My text shows (sections 0.2 and 0.3) that the joint "state space" of a system composed of two subsystems with $k$ and $l$ "bits of information", respectively, requires $kl$ bits to fully describe it. A critical consequence of this is that the $k+l$ bits in each of the individual subsystems are not sufficient to "span" their joint space, so that there must be states that are "entangled" (formally, cannot be expressed by the tensor product of the states of the subsystems). That much I (think) I understand.

But the text then seems to argue that this is a property that is exclusive to quantum systems. Is that true? Certainly there are classical systems where the state of one subsystem depends on the state of another. Doesn't any joint system that requires conditional probabilities to describe need "extra bits" beyond those necessary to describe the individual subsystems?

Perhaps I'm missing some subtlety about what constitutes a "sub system" or some unstated assumption about how systems are broken into parts. Perhaps a classical system that is "entangled" by conditional probabilities isn't thought of as consisting of valid "subsystems" in the same way that quantum system is.

Is "entanglement" unique to quantum systems? Are conditional probabilities just a kind of "classical entanglement"?

Please be pedagogical. This is not meant to be a deep or advanced mathematical question, just a simple conceptual and definitional one. Just imagine I'm having basic probability explained to me (without reference to quantum vs. classical, or even physics). If one struck out all occurrences of the word "quantum" from the linked text (sections 0.2. and 0.3), wouldn't that be a perfectly valid part of such an explanation?

  • $\begingroup$ "But the text then seems to argue that this is a property that is exclusive to quantum systems." Which paragraph or line are you referring to in the linked file? (I have it in front of me, so just giving me the starting words will do.) $\endgroup$
    – Řídící
    Feb 23, 2013 at 20:23
  • $\begingroup$ @Gug: Second paragraph of 0.3: "From this viewpoint, the situation with quantum systems is extremely paradoxical." $\endgroup$
    – orome
    Feb 23, 2013 at 20:24
  • $\begingroup$ @Gugg: Note that I'm, not taking the linked course, but a much more elementary one, so I'm looking for a super-basic answer. $\endgroup$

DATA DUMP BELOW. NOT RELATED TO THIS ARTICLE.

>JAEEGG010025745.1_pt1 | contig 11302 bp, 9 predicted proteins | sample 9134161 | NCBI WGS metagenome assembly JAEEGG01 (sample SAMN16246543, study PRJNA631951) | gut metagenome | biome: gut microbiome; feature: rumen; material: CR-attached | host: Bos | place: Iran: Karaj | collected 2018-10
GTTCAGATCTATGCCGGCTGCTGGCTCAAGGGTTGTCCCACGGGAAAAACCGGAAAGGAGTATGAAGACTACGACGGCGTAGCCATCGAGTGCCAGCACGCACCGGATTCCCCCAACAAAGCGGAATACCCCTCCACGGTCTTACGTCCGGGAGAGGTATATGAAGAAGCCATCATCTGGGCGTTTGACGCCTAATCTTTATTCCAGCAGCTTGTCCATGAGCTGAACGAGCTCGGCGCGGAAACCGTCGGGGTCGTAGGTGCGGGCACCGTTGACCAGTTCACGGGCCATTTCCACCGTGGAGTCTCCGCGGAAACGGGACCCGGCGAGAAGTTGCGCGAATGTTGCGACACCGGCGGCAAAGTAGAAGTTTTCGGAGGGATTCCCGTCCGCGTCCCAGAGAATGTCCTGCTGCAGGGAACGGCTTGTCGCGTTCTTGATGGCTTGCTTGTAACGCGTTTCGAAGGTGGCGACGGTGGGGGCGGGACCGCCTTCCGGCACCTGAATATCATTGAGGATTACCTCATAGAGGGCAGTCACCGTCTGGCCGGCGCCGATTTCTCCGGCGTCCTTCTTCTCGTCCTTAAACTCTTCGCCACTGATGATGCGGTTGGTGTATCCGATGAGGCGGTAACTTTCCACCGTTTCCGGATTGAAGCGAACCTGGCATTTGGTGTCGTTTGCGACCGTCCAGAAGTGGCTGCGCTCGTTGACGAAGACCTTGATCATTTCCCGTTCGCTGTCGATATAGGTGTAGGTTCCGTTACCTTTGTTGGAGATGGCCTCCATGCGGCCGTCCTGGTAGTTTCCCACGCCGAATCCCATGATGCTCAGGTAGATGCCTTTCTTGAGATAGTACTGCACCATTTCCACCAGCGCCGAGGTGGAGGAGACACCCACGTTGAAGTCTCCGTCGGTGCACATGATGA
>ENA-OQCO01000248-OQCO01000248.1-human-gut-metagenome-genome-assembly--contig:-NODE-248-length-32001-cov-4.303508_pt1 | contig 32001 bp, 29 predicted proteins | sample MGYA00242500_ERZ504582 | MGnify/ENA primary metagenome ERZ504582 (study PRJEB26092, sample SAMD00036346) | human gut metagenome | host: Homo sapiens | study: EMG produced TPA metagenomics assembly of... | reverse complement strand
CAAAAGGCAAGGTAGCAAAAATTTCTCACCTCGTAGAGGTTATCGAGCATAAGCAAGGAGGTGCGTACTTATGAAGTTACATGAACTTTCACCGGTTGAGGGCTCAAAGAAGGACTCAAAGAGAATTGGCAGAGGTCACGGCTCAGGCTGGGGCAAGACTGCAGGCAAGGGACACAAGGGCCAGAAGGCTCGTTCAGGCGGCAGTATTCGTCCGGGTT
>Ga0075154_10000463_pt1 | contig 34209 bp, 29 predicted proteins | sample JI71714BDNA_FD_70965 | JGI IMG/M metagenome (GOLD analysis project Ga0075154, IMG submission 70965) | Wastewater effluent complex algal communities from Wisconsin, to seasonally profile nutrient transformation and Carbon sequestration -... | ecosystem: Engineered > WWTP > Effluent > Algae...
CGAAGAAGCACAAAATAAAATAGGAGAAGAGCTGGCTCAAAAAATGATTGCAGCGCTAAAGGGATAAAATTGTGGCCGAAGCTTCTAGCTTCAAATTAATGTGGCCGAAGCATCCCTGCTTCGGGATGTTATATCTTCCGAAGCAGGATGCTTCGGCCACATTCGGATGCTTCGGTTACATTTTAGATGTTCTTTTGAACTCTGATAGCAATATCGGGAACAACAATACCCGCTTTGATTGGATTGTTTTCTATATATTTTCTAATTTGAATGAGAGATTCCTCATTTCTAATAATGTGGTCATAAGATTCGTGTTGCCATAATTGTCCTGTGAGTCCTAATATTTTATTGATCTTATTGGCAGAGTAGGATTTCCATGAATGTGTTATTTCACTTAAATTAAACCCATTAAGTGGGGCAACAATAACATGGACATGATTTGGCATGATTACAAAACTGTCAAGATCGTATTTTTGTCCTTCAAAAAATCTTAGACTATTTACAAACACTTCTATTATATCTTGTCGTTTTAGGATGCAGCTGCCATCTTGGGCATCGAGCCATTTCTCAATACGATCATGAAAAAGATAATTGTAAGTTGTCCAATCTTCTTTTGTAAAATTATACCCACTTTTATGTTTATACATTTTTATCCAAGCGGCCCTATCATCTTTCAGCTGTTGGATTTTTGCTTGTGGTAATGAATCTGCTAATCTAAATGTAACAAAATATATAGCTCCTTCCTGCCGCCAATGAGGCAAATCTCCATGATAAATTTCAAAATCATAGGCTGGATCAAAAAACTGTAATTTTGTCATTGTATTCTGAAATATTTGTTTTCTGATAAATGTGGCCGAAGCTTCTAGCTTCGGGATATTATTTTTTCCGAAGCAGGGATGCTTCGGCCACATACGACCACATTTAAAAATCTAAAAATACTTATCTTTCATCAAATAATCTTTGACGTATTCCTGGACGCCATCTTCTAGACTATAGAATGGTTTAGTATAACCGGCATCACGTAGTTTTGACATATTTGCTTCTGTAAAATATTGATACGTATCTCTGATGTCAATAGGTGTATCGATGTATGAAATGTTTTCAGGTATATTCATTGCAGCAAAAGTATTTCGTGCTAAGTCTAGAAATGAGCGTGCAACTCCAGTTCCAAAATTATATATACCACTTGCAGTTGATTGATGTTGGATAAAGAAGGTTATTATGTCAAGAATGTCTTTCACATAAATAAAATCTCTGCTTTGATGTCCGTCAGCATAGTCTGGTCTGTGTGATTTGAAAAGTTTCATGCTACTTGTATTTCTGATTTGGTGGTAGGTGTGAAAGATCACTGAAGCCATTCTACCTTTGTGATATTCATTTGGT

– orome
    Feb 23, 2013 at 20:25
  • $\begingroup$ @Gugg: This text (p. 38; section 3.2) also seems to be making the same point, though perhaps by omission. $\endgroup$
    – orome
    Feb 23, 2013 at 20:29
  • $\begingroup$ That would suggest that you think that there are only two kinds of systems: classical and quantum. And you could be right, for all I know. :) If that is indeed the case, then check Dirac's description of Quantum superposition of which quantum entanglement is a form. $\endgroup$
    – Řídící
    Feb 23, 2013 at 20:35

4 Answers 4


You are correct that the description of a classical probability distribution of a joint system requires $kl$ parameters. There indeed is a difference between classical and quantum systems in this sense, but it is more subtle.

Every classical probability distribution can be described as a probabilistic mixture of deterministic states. For these deterministic states (extreme points of the space of probability densities), the description complexity of a joint system can be described by $k+l$ bits of information.

Every quantum density matrix can be described as a probabilistic mixture of pure states. For these pure states (extreme points of the of density matrices) the description requires $kl$ parameters.

Thus, classical probabilistic systems can be described in terms of probability distributions over more fundamental objects: deterministic states. These deterministic states only require $k+l$ parameters.

Quantum mixed states (the quantum analogue of probability distributions) can also be described in terms of probability distributions over more fundamental objects: pure states. However, these pure states now require $kl$ parameters.

  • $\begingroup$ Note that I wasn't as clear as I should have been in the original question, where I rely too much on the context of the passage I was citing. There, "entanglement" is effectively defined to mean nothing more than "unfactorable" — i.e., requiring more than $k+l$ bits. Hence my note at the end about what I am seeking: "If one struck out...". If "entanglement" is formally defined differently (e.g. requiring something specific about the substates, such as being physically distant) then my question isn't really about entanglement, but about this specific (factorability and dimensionality) property. $\endgroup$